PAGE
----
WASHINGTON, September 9 (RIA Novosti) – The United States will take a “hard look” at Russia’s offer to press Syria to surrender its chemical weapons to the international community, but possible military strikes against Syria will not be taken off the table because the threat of US action brought about the Russian proposal in the first place, US officials said Monday.
“We will have to take a hard look at the Russian statement… But I think it’s important to keep in mind that this is only happening in the context of a threat of US military action” against the regime of Syrian President Bashar Assad, which the United States says was behind an alleged chemical weapons attack last month that killed hundreds of civilians, State Department spokeswoman Marie Harf told reporters at a briefing.
At a White House briefing on Monday, spokesman Jay Carney made a similar assertion, saying: “The only reason we are seeing this proposal is because of the threat of US military action in response to Assad’s use of chemical weapons. Heretofore the Russians have not been very helpful when it comes to holding Assad accountable for either his use of chemical weapons or his wholesale slaughter of his own people.”
The two were speaking hours after US Secretary of State John Kerry told reporters in London that Assad could stop a US attack by turning over “every single bit of his chemical weapons to the international community in the next week. Turn it over, all of it, without delay, and allow a full and total accounting for that. But he isn’t about to do it, and it can’t be done, obviously.”
Kerry’s statement – which Harf said was rhetorical and hypothetical – prompted an almost immediate response from Russian Foreign Minister Sergei Lavrov, who said Moscow would begin working with Damascus right away to convince the Assad regime to place its chemical weapons under international control, if such a move meant US military strikes on Syria would be averted.
Syria also welcomed the Russian initiative, as did UN Secretary General Ban Ki-moon, who said he was considering putting a similar proposal to the United Nations Security Council.
Amid the fast-moving initiatives to stave off a US strike on Syria, the Obama administration will continue to try to win approval from Congress for military strikes on Syrian regime targets, US officials said.
“It’s clear that this proposal comes in the context of the threat of US action and the pressure that the president is exerting,” Deputy National Security adviser Tony Blinken said at the White House briefing.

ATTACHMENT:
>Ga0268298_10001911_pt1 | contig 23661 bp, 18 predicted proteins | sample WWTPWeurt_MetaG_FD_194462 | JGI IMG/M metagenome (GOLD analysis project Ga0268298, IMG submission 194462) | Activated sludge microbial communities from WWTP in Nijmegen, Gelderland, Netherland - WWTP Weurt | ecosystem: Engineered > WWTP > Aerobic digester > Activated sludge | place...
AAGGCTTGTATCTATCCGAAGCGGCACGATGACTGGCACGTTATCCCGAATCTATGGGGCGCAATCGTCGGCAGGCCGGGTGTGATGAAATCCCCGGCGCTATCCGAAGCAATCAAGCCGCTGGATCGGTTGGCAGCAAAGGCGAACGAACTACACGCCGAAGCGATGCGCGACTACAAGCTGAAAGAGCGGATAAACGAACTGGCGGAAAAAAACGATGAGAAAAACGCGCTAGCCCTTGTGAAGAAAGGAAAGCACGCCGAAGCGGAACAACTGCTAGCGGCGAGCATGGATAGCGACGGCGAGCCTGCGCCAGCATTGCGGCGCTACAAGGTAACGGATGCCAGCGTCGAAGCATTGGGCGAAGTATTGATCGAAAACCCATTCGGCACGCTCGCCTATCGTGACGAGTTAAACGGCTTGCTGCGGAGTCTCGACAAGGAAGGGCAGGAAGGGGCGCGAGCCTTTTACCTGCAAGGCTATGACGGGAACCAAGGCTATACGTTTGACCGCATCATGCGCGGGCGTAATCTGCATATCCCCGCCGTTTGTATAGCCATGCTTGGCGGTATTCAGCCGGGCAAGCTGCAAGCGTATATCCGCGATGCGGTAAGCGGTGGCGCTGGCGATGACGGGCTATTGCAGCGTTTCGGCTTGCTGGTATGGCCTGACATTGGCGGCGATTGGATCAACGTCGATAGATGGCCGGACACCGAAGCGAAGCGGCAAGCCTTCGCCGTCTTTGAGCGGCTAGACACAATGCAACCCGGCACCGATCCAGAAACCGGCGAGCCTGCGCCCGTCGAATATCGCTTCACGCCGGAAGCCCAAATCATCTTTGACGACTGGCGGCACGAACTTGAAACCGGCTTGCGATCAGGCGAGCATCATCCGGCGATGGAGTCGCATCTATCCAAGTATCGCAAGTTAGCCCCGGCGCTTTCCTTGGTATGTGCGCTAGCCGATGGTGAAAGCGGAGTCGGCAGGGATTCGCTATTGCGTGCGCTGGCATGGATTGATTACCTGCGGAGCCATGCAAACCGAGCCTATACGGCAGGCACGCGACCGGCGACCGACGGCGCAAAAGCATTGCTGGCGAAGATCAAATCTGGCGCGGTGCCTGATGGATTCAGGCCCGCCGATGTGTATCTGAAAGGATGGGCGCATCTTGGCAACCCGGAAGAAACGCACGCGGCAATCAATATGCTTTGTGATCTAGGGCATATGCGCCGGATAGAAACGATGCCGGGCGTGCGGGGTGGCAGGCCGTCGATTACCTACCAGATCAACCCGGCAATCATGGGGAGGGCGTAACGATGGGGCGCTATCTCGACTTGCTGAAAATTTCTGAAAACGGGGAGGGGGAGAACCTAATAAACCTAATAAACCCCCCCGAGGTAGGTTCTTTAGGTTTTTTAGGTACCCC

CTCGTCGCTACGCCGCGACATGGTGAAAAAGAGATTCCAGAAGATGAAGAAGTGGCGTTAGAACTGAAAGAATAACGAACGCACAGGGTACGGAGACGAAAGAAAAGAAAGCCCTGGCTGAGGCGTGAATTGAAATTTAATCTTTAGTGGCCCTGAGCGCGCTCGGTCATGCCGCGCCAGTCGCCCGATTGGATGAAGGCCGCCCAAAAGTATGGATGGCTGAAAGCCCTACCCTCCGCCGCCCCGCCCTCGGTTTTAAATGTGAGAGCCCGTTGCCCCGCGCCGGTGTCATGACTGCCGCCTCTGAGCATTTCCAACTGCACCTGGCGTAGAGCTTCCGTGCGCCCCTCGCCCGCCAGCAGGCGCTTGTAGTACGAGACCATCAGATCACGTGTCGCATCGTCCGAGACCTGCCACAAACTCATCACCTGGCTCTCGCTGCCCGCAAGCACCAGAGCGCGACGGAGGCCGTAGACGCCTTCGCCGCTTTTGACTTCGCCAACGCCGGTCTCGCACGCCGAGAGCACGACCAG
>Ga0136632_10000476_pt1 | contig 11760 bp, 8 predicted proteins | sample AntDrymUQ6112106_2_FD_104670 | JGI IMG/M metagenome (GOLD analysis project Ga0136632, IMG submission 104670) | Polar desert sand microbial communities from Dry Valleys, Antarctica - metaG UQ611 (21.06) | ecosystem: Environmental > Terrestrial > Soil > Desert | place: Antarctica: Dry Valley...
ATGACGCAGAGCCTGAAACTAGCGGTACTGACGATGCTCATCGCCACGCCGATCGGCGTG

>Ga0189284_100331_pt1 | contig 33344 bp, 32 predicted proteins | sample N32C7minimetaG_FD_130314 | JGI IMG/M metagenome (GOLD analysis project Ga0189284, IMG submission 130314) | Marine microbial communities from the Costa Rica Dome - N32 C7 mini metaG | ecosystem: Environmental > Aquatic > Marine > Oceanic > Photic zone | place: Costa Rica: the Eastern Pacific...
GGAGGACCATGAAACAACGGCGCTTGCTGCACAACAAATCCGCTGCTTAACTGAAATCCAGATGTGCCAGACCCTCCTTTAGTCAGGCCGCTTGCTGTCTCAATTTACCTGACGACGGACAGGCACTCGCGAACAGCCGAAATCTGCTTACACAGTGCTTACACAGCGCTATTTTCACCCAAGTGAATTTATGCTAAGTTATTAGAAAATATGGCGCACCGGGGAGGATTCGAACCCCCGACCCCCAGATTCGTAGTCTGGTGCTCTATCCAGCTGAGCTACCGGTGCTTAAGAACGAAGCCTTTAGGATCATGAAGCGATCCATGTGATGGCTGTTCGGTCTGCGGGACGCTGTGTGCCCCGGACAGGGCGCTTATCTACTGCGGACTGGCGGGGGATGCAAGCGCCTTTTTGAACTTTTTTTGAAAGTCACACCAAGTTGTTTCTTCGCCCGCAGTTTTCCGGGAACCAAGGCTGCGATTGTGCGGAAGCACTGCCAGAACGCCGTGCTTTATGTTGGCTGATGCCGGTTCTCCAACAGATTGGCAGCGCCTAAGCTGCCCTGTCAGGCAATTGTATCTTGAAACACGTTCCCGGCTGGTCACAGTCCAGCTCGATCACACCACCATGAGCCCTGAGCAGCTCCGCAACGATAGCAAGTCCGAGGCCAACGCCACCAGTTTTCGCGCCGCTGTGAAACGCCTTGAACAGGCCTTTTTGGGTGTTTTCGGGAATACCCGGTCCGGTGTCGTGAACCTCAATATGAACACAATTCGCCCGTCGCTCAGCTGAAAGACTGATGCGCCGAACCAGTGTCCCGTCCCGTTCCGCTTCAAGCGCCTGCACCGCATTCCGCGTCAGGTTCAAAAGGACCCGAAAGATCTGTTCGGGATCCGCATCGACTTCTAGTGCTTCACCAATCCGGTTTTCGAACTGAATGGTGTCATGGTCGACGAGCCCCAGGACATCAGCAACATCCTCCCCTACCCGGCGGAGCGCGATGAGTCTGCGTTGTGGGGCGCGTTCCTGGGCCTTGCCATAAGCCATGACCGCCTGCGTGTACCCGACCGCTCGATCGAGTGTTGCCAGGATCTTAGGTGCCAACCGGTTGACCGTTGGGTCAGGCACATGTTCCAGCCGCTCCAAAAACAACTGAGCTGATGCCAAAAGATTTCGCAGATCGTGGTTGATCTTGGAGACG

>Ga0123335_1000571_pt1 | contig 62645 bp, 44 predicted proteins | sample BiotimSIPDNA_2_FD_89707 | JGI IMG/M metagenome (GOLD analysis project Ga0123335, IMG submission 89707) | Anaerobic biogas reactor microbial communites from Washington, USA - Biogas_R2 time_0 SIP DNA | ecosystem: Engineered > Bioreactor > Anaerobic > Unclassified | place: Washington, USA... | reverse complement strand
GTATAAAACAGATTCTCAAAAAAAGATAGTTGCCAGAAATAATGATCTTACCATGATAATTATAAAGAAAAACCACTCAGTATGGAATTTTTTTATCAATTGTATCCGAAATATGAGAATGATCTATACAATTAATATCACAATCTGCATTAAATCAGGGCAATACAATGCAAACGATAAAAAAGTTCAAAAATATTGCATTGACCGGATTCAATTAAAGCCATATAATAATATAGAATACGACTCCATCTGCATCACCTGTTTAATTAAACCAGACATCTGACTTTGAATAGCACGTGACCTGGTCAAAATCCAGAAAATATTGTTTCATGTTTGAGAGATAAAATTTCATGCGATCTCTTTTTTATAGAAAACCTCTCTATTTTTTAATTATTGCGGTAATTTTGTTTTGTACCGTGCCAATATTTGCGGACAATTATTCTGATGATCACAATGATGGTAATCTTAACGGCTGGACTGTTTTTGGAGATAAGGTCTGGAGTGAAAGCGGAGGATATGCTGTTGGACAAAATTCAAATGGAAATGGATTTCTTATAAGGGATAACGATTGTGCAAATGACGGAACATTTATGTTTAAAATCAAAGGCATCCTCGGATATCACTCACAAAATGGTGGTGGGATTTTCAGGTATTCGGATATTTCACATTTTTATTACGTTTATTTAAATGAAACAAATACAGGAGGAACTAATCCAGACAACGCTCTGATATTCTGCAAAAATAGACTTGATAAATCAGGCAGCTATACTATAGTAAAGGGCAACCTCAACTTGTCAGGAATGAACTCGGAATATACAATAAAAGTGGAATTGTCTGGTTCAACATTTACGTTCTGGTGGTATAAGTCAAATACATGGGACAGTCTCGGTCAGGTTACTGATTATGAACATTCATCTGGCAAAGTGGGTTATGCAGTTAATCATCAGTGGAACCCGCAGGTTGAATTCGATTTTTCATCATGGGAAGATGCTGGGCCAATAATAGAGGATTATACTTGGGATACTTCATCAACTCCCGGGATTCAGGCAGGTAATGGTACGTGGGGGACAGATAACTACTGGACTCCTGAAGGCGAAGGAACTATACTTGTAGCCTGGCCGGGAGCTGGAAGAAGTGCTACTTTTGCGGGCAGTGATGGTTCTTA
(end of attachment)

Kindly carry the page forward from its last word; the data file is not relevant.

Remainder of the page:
“It’s even more important now that Congress votes to authorize the president to use military action against Syrian regime targets, because if we don’t give authorization to do so and don’t respond, Assad will see that as a green light to continue to use chemical weapons,” Harf said.
Harf also said the United States was skeptical that the Assad regime would follow through and actually surrender its chemical weapons arsenal if an agreement were reached, and said Washington is concerned that the proposal – which the State Department said originated in Moscow, and not from Kerry’s statement in London -- could be used as a “stalling tactic.”
“We have some serious skepticism… The Syrian regime is only talking about doing it now, in the context of potential military action… and what Assad has done over the past two years and before is the opposite – he’s refused to put his chemical weapons under international control, he hasn’t declared them and he has ignored prohibitions against them,” the State Department spokeswoman said.
“We don’t want this to be another stalling tactic by the Russians, and by the Syrians through the Russians,” she added.
Kerry cited “guaranteed Russian obstructionism” in the UN Security Council when he announced last month that Washington would act against the Assad regime without waiting for a UN resolution.
“The Russians for months and years have stood up for the Syrian regime at the UN and in the international community. So we’ll look at what they’ve put on the table but determine what the best course of action is going forward after taking a look at it,” Harf said.